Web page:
Friday, 18 October 2013

E-cigarettes and tobacco directive: what's next?

I am pleased to have played a role, along with my colleagues Chris Davies, Lib Dem MEP for the North West of England, and Belgian Liberal MEP Frédérique Ries in getting amendment 170 on e-cigarettes adopted by the European Parliament (EP) in the plenary vote on the tobacco products directive (TPD).

The EP will now enter negotiations with the 28 EU national governments ("The Council") as part of the co-decision legislative procedure. The Council position on the TPD includes e-cigarettes being subject to medicines regulation, but on key tobacco control measures e.g. health warnings, their position is rather similar to the EP.  

There is now serious time pressure to get the TPD concluded under the current Lithuanian Presidency of the EU and not to run into the Greek Presidency (which starts in January 2014), as Greece is Europe's biggest tobacco producer with a rather weak record on tobacco control.

Frédérique Ries MEP will represent the ALDE (Liberal) group in negotiations with national governments and will push to keep the parliament's position on ecigs in the final agreement. We (Frédérique, myself and Chris) will be consulting relevant experts to find practical solutions to concerns likely to be raised in relation to the regulation of ecigs, but what can activists or concerned individuals do? 

The focus is now on national governments whose health ministers will negotiate the TPD with the EP. I suggest contacting your MP to raise your concerns as well as the relevant Health Minister (for England, this is the newly appointed Public Health Minister Conservative MP Jane Ellison).

Keep your correspondence concise, polite and firm without over-dramatising or being aggressive, i.e. it fine to say "ecigs save lives", but not a good idea to accuse people of trying to kill you. I understand the passion involved, but being aggressive rather than assertive can lead to your concerns being dismissed as hysterical or bullying, or even worse, turn an undecided into a bona-fine supporter of medicines regulation.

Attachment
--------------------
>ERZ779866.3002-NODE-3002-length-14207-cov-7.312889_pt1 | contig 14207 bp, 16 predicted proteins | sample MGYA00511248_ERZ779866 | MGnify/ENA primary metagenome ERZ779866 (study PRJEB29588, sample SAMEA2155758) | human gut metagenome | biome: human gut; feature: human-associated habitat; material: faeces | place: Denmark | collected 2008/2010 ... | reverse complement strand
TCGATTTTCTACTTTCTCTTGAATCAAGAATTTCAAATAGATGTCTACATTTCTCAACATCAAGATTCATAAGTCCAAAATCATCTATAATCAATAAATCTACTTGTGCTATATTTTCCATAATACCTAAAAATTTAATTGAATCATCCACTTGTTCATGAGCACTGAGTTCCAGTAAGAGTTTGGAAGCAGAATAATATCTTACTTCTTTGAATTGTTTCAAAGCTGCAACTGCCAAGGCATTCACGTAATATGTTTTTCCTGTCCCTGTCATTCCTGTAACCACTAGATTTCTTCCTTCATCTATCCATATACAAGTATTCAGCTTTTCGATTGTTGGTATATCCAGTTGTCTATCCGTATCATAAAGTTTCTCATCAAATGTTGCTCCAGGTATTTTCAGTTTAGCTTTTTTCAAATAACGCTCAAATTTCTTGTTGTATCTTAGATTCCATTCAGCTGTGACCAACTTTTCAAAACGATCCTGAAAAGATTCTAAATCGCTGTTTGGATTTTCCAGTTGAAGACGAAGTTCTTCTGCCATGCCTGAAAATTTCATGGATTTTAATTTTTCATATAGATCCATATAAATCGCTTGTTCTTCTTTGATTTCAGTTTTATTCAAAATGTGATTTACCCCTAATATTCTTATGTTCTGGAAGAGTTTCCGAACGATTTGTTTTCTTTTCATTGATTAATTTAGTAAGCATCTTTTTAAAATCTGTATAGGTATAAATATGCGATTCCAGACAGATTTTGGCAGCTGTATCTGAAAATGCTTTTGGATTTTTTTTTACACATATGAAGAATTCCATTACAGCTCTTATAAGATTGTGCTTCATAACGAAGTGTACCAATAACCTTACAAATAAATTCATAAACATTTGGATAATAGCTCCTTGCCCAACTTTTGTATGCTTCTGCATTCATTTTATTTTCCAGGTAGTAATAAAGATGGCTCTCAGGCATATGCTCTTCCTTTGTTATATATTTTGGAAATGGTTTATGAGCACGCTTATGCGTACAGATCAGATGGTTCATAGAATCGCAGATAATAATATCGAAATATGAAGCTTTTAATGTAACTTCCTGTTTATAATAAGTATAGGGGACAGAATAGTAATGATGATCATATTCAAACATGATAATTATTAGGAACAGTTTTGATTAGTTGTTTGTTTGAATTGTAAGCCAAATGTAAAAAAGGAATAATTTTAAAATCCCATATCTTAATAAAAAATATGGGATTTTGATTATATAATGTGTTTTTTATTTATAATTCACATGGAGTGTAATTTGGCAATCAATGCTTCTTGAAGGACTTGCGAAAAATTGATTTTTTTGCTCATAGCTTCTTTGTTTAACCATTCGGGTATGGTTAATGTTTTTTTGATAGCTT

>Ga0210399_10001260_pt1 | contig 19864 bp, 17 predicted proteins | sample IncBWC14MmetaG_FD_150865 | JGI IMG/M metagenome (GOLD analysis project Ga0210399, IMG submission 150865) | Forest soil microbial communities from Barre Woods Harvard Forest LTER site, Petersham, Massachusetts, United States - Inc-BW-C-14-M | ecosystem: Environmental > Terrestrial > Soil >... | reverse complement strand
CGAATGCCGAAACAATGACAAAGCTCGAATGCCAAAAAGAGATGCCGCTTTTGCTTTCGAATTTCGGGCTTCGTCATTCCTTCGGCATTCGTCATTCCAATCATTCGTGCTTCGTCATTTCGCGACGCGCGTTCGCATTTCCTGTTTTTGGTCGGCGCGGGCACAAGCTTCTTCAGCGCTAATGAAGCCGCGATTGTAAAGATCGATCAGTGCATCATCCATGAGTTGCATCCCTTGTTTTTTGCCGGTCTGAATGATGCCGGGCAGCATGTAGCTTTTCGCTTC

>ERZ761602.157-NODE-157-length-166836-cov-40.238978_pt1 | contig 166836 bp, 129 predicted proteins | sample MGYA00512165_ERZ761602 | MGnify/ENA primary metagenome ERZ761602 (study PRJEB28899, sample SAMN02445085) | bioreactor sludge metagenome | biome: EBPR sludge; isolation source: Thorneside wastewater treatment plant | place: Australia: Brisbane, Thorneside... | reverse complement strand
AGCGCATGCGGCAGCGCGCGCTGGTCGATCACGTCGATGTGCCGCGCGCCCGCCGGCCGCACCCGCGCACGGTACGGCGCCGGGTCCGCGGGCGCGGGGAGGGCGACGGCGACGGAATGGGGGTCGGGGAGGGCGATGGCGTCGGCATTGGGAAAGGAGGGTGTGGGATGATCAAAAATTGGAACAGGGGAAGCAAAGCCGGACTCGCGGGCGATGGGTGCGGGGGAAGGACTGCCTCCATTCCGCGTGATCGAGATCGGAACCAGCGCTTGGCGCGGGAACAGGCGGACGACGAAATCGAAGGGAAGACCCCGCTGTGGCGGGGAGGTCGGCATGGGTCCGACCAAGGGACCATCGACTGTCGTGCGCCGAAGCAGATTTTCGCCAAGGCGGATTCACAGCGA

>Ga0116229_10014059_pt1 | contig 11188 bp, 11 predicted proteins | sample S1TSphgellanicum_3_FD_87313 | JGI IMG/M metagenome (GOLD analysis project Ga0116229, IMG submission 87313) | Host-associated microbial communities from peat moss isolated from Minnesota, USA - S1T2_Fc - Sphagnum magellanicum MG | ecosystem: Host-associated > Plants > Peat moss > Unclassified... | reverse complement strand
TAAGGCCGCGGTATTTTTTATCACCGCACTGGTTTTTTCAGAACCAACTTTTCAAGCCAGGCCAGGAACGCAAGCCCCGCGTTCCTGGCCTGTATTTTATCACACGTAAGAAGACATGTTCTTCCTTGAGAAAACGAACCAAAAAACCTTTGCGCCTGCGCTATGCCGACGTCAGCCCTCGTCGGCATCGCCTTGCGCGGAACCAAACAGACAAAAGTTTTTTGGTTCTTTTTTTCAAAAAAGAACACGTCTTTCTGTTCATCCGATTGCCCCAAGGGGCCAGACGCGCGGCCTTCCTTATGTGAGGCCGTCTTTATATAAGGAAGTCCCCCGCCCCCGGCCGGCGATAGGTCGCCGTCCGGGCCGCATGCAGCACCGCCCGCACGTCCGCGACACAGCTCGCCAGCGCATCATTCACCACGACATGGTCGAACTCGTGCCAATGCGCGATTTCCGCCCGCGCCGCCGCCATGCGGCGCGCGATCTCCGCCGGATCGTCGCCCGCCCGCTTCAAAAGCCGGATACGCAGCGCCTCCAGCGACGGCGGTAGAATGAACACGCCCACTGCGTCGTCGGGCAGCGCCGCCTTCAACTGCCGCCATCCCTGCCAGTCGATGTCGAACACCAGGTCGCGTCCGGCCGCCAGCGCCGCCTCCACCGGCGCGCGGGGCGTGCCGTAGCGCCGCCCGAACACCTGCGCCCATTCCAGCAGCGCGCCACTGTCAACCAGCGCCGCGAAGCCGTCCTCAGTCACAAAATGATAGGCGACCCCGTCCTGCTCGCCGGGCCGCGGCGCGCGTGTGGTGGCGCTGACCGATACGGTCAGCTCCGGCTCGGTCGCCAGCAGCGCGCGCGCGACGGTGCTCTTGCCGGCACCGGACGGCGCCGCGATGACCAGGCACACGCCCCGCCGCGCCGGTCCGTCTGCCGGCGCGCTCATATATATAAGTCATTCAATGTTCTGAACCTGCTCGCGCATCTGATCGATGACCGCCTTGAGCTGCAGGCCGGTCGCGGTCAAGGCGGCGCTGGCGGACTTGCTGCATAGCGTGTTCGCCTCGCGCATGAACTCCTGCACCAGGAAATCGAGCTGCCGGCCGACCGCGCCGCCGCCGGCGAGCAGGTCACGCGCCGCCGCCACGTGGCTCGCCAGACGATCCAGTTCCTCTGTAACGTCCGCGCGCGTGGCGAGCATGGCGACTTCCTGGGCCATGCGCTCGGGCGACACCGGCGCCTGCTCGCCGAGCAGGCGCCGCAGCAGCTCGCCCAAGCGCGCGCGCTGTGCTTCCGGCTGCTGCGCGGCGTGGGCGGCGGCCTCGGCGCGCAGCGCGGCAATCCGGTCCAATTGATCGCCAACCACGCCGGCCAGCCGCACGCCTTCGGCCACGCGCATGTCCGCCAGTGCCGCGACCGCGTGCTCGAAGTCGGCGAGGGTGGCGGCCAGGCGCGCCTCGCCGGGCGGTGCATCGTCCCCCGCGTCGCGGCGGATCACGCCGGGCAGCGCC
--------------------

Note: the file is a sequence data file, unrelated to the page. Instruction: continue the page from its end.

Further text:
Many of those who support the medicines route seek (as I do) to make sure good quality e-cigarettes reach as many smokers as possible, but they believe (unlike me) that medicines regulation will achieve that.  

In any contact you have, I would suggest mentioning the following (please put into your own words, do not copy and paste!): 

  That ecigs attract smokers in a way that NRT products do not and thus have great potential to reduce smoking rates in Europe. (NB: if you are an ex-smoker who has switched to ecigs, briefly recount your personal story.) 

  The EP plenary voted clearly in favour of regulating e-cigarettes as consumer products (386 votes in favour, 283 votes against, 7 abstentions) and that all Liberal Democrat MEPs and all but one Tory MEP voted in favour of this amendment.  

  The EP position would require ecigs to be correctly labelled including in relation to nicotine levels, institute an under 18 sales ban and allow governments to impose marketing restrictions e.g. ban misleading advertising or that aimed at children/teenagers.

  That medicines regulation would impose additional costs that add no value, e.g. pharmaceutical grade manufacturing facilities and that many SMEs will be priced out of the market reducing consumer choice as well as decimating small businesses.

  That in many EU countries medicines regulation would make ecigs much less widely available than tobacco products, which will benefit the tobacco industry.

A battle has been won, but the war is not over yet.
Rebecca Taylor, Liberal Democrat MEP for Yorkshire and the Humber.